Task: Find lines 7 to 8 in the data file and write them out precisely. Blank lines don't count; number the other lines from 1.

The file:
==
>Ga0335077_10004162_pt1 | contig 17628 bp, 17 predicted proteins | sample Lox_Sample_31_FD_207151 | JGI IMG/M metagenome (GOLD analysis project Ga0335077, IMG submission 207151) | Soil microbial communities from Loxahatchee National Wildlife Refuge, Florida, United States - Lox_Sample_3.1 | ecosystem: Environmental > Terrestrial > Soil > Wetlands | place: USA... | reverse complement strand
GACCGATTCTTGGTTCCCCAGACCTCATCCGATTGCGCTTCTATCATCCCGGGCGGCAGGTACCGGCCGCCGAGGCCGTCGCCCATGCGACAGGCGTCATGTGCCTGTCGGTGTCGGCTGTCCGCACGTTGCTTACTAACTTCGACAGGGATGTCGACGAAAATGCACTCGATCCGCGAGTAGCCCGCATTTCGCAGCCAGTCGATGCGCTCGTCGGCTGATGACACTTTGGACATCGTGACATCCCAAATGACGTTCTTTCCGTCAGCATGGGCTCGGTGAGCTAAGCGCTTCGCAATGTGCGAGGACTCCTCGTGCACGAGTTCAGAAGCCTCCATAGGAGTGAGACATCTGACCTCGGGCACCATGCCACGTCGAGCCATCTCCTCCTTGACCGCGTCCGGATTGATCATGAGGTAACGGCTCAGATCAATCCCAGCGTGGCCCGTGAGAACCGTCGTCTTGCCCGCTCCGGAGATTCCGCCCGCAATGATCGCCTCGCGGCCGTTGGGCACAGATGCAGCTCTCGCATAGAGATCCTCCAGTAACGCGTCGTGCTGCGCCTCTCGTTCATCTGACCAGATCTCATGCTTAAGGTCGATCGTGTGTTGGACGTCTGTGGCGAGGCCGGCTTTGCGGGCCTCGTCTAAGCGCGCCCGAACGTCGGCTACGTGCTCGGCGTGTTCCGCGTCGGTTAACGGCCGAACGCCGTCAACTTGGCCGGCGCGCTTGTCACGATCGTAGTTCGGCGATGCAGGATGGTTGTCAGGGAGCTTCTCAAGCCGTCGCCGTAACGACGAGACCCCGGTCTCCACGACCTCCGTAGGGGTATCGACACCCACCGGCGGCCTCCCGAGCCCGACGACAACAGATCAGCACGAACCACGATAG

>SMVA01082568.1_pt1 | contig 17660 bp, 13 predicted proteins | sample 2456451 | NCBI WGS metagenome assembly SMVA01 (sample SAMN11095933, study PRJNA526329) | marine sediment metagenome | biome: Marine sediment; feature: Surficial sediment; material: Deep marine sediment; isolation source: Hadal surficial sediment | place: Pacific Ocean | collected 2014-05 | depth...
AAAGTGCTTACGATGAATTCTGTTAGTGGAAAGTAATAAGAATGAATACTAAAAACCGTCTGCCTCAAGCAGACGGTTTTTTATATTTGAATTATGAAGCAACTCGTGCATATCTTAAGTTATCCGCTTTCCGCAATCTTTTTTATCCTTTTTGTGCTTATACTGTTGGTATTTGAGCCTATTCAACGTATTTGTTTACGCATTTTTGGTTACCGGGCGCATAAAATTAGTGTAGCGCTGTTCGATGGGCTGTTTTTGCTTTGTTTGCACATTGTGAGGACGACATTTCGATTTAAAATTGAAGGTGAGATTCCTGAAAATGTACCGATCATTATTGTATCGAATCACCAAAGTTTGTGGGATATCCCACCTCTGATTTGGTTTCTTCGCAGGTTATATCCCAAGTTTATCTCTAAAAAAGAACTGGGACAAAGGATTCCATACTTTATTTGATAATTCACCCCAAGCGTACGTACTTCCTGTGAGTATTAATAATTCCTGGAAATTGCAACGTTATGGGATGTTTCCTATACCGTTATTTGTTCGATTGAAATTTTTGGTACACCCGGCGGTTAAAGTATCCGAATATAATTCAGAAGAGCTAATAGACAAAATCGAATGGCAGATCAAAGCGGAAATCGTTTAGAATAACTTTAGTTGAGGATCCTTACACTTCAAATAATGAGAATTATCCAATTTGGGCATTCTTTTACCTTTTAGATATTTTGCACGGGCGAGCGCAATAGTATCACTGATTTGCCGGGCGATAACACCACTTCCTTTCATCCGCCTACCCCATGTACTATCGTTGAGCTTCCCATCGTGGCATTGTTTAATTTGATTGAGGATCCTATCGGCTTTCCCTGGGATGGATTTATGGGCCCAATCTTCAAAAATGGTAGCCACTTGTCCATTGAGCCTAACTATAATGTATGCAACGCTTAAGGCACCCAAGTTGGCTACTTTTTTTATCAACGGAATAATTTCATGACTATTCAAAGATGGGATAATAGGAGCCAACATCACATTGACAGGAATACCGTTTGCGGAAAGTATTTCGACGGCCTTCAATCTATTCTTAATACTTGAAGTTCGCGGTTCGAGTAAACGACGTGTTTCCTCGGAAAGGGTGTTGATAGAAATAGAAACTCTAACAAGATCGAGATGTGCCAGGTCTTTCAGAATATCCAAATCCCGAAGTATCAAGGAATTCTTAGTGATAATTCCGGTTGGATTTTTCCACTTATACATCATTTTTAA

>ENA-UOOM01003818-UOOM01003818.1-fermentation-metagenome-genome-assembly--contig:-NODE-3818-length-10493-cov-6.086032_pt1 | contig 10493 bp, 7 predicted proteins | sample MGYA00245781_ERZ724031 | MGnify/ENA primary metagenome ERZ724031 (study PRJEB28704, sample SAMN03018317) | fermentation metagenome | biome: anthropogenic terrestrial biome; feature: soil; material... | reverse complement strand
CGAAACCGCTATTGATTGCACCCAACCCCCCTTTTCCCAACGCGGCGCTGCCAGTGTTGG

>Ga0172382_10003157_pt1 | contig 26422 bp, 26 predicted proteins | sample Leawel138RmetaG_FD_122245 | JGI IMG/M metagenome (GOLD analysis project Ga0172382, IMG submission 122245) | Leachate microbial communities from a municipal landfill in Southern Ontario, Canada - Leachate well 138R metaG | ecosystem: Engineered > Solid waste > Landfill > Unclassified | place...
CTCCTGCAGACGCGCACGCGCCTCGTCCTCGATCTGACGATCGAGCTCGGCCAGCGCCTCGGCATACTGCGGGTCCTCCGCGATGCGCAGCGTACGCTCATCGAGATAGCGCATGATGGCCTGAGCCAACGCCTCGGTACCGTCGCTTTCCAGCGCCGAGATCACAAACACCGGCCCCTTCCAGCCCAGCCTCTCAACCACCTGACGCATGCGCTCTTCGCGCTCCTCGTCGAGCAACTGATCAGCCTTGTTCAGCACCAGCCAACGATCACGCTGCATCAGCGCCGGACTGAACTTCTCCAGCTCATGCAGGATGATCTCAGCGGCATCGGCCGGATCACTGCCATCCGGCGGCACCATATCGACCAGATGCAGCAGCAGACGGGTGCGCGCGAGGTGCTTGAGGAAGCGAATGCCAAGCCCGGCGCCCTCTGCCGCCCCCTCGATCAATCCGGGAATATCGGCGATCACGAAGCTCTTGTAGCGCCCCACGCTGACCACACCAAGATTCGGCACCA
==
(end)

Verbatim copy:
>Ga0172382_10003157_pt1 | contig 26422 bp, 26 predicted proteins | sample Leawel138RmetaG_FD_122245 | JGI IMG/M metagenome (GOLD analysis project Ga0172382, IMG submission 122245) | Leachate microbial communities from a municipal landfill in Southern Ontario, Canada - Leachate well 138R metaG | ecosystem: Engineered > Solid waste > Landfill > Unclassified | place...
CTCCTGCAGACGCGCACGCGCCTCGTCCTCGATCTGACGATCGAGCTCGGCCAGCGCCTCGGCATACTGCGGGTCCTCCGCGATGCGCAGCGTACGCTCATCGAGATAGCGCATGATGGCCTGAGCCAACGCCTCGGTACCGTCGCTTTCCAGCGCCGAGATCACAAACACCGGCCCCTTCCAGCCCAGCCTCTCAACCACCTGACGCATGCGCTCTTCGCGCTCCTCGTCGAGCAACTGATCAGCCTTGTTCAGCACCAGCCAACGATCACGCTGCATCAGCGCCGGACTGAACTTCTCCAGCTCATGCAGGATGATCTCAGCGGCATCGGCCGGATCACTGCCATCCGGCGGCACCATATCGACCAGATGCAGCAGCAGACGGGTGCGCGCGAGGTGCTTGAGGAAGCGAATGCCAAGCCCGGCGCCCTCTGCCGCCCCCTCGATCAATCCGGGAATATCGGCGATCACGAAGCTCTTGTAGCGCCCCACGCTGACCACACCAAGATTCGGCACCA